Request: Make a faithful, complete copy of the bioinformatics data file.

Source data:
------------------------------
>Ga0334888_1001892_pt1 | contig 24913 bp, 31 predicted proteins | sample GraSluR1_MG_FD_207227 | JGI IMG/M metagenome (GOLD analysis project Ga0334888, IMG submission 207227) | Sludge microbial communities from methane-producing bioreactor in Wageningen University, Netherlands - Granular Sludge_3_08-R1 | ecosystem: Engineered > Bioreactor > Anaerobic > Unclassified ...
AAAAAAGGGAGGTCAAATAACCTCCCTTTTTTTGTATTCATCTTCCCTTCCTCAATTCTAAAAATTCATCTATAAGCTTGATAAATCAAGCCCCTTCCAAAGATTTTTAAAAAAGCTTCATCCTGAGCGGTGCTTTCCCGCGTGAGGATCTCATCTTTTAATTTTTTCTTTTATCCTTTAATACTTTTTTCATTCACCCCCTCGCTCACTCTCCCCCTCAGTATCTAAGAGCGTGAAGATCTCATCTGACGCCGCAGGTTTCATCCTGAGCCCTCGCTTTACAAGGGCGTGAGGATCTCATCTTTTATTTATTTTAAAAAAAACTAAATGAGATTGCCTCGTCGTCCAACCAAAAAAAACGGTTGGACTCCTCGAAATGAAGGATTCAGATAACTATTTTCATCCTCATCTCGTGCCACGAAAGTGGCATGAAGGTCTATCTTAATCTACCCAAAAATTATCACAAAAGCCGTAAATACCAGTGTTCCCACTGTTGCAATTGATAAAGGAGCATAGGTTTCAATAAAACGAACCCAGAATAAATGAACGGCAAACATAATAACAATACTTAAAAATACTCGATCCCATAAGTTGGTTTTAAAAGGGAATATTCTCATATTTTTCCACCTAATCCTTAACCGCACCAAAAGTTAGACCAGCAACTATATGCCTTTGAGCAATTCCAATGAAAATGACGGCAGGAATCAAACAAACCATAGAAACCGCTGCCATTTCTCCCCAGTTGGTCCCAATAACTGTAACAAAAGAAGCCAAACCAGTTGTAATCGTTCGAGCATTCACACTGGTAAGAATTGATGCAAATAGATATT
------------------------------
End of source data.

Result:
>Ga0334888_1001892_pt1 | contig 24913 bp, 31 predicted proteins | sample GraSluR1_MG_FD_207227 | JGI IMG/M metagenome (GOLD analysis project Ga0334888, IMG submission 207227) | Sludge microbial communities from methane-producing bioreactor in Wageningen University, Netherlands - Granular Sludge_3_08-R1 | ecosystem: Engineered > Bioreactor > Anaerobic > Unclassified ...
AAAAAAGGGAGGTCAAATAACCTCCCTTTTTTTGTATTCATCTTCCCTTCCTCAATTCTAAAAATTCATCTATAAGCTTGATAAATCAAGCCCCTTCCAAAGATTTTTAAAAAAGCTTCATCCTGAGCGGTGCTTTCCCGCGTGAGGATCTCATCTTTTAATTTTTTCTTTTATCCTTTAATACTTTTTTCATTCACCCCCTCGCTCACTCTCCCCCTCAGTATCTAAGAGCGTGAAGATCTCATCTGACGCCGCAGGTTTCATCCTGAGCCCTCGCTTTACAAGGGCGTGAGGATCTCATCTTTTATTTATTTTAAAAAAAACTAAATGAGATTGCCTCGTCGTCCAACCAAAAAAAACGGTTGGACTCCTCGAAATGAAGGATTCAGATAACTATTTTCATCCTCATCTCGTGCCACGAAAGTGGCATGAAGGTCTATCTTAATCTACCCAAAAATTATCACAAAAGCCGTAAATACCAGTGTTCCCACTGTTGCAATTGATAAAGGAGCATAGGTTTCAATAAAACGAACCCAGAATAAATGAACGGCAAACATAATAACAATACTTAAAAATACTCGATCCCATAAGTTGGTTTTAAAAGGGAATATTCTCATATTTTTCCACCTAATCCTTAACCGCACCAAAAGTTAGACCAGCAACTATATGCCTTTGAGCAATTCCAATGAAAATGACGGCAGGAATCAAACAAACCATAGAAACCGCTGCCATTTCTCCCCAGTTGGTCCCAATAACTGTAACAAAAGAAGCCAAACCAGTTGTAATCGTTCGAGCATTCACACTGGTAAGAATTGATGCAAATAGATATT